Simple Assault as Grounds for a Restraining Order in New Jersey
New Jersey Domestic Violence Laws require an act of domestic violence to occur in order for the victim to obtain a restraining order. According to the NJ Domestic Violence Act (PDVA) of 1991, there are 19 offenses considered “acts of domestic violence,” one of which is assault. When an assault occurs in the context of domestic violence and/or police are called to the scene of a domestic dispute, the alleged abuser may be arrested and charged with assault. In addition, the alleged victim will be informed of their right to file a temporary restraining order (TRO).
Simple Assault as an Act of Domestic Violence
There are two types of assault that fall under the umbrella of “domestic violence assault” in New Jersey, including simple assault and aggravated assault. Simple assault is the more common form of assault charge and it is also commonly used as grounds for a restraining order. According to the New Jersey statute that explains simple assault, NJSA 2C:12-1(a), this offense occurs when a person:
- Attempts to cause or purposely, knowingly, or recklessly causes bodily injury to another person; or
- Negligently causes bodily injury to another person with a deadly weapon; or
- Attempts by physical menace to put another person in fear of imminent serious bodily injury.
Notice that even an attempt to cause bodily injury is considered simple assault in New Jersey. “Bodily injury” has a broad definition, encompassing any physical harm or pain inflicted on another person. Simple assault can also involve threatening conduct that makes someone believe they are in immediate danger of suffering serious harm.
When considering the breadth of the language in the simple assault statute, it is easy to see how individuals can face restraining orders with simple assault as the basis.
It is important to note here that for a restraining order to be issued based on simple assault, the parties must qualify for a domestic violence relationship, meaning they are or have been married, are currently or formerly dating, are living or previously resided together, or share a child or are expecting a child. Without a qualified domestic violence relationship, simple assault can only result in criminal charges and cannot be used as grounds for a restraining order.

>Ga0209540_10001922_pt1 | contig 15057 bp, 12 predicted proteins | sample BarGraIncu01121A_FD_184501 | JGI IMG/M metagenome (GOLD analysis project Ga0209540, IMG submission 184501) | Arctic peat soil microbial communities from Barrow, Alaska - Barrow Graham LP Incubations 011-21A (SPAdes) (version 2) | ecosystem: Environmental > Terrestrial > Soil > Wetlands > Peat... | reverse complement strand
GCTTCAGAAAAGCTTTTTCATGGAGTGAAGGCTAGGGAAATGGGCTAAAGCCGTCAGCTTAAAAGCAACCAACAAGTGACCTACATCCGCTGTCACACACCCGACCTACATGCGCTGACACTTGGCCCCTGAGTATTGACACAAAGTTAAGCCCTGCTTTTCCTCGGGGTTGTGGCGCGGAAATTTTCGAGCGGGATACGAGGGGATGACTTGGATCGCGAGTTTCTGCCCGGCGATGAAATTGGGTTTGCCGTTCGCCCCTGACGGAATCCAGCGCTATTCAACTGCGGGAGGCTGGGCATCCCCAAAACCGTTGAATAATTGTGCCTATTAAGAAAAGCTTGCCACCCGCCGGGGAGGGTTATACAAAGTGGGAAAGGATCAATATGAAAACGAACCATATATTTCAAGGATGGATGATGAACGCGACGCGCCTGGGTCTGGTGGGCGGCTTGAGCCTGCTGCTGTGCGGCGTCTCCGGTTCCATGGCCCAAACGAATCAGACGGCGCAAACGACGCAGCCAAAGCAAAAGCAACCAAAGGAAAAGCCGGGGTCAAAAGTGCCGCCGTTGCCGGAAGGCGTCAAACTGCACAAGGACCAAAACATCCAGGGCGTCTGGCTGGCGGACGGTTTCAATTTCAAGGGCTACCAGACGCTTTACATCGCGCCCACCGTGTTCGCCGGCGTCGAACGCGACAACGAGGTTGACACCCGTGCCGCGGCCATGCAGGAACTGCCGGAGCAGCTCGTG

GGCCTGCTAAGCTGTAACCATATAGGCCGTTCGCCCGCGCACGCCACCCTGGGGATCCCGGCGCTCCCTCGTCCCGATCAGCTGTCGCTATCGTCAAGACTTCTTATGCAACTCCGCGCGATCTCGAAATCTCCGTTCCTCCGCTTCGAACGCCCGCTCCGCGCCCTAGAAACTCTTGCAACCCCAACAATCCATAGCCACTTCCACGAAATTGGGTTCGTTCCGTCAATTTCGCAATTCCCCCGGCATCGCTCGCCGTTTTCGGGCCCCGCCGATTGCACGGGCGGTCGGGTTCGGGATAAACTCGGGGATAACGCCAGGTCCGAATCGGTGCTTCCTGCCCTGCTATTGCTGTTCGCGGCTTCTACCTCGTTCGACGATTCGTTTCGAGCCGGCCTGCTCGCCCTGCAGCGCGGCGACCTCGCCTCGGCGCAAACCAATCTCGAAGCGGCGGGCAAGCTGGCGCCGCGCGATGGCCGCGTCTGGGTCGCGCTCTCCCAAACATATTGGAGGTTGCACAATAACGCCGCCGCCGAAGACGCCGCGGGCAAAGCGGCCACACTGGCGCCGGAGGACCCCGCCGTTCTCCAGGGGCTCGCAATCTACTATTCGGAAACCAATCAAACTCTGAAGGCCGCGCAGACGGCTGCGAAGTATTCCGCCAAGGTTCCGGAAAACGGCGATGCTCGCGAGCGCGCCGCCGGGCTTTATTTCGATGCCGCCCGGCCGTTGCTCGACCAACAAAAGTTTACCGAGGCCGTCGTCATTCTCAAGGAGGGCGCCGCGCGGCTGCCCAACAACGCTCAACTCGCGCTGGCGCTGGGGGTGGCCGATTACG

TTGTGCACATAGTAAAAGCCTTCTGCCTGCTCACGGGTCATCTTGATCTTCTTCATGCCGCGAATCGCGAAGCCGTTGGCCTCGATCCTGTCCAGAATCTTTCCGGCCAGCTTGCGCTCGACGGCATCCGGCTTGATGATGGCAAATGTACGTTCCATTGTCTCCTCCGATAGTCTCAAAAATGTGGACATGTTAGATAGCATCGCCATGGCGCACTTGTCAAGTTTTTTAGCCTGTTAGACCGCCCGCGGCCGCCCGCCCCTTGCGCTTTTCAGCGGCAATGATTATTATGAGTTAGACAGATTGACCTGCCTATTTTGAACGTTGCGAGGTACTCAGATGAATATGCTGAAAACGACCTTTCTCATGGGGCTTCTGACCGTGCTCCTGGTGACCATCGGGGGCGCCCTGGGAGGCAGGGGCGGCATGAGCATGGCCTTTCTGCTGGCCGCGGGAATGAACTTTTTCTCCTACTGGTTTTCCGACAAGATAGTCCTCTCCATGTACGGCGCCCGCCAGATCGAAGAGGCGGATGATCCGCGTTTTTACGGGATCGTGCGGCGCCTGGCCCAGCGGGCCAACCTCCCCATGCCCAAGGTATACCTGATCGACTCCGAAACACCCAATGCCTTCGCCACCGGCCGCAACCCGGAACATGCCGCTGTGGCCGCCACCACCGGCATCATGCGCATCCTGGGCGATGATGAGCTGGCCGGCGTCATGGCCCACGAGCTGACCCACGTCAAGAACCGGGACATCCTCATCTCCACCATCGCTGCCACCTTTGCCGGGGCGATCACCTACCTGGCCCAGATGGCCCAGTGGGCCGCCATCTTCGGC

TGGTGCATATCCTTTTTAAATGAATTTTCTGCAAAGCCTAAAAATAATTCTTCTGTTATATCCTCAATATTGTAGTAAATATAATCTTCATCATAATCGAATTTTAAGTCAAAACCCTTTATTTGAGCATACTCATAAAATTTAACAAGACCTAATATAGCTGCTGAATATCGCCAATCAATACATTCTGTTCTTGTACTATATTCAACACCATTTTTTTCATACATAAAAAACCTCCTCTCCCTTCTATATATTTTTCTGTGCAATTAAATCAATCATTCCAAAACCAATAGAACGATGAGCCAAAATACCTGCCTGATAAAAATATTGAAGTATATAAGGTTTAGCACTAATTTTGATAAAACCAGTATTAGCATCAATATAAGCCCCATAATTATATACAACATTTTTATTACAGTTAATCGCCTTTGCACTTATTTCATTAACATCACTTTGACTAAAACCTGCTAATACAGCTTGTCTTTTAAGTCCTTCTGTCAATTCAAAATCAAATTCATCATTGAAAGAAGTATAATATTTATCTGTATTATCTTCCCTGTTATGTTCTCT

Restraining Orders Based on Simple Assault
If police at a domestic violence scene observe visible signs of injury, they must file a criminal complaint against the person they have reasonable basis to believe caused the injury. Unfortunately, sometimes two people will engage in a physical altercation where only one person comes away with signs of injury. This doesn’t mean that the fight wasn’t mutual but it often leads to charges against the person who doesn’t “look hurt.” Regardless of the circumstances, the person who police officers identify as the victim will also be given the option to file a restraining order.
If the person chooses to request a restraining order, a temporary restraining order may be issued by a judge who evaluates the circumstances of the specific case. At that point, if the two people involved share a residence, the person subject to the restraining order will be forced to leave. While a simple assault restraining order case is pending, the plaintiff may not return to the residence without a police escort to gather their belongings.
In order for a final restraining order to be issued based on simple assault, there must be a final hearing before a Family Court judge in the Superior Court in the county where the TRO was issued. At the restraining order hearing, both parties are entitled to have an attorney representing them. Your attorney can help you prepare the most compelling case, which may include witnesses, photos of injuries and property damage, medical records, and other important forms of evidence that support your side of the story.
Get Answers about Simple Assault Restraining Orders in New Jersey
For more information about simple assault and domestic violence in New Jersey, please contact the knowledgeable criminal defense attorneys at The Tormey Law Firm at (201)-556-1570. Our lawyers have helped thousands of clients with restraining orders and simple assault charges in courts throughout New Jersey and we are here to answer your questions. Contact us for a free consultation anytime, day or night.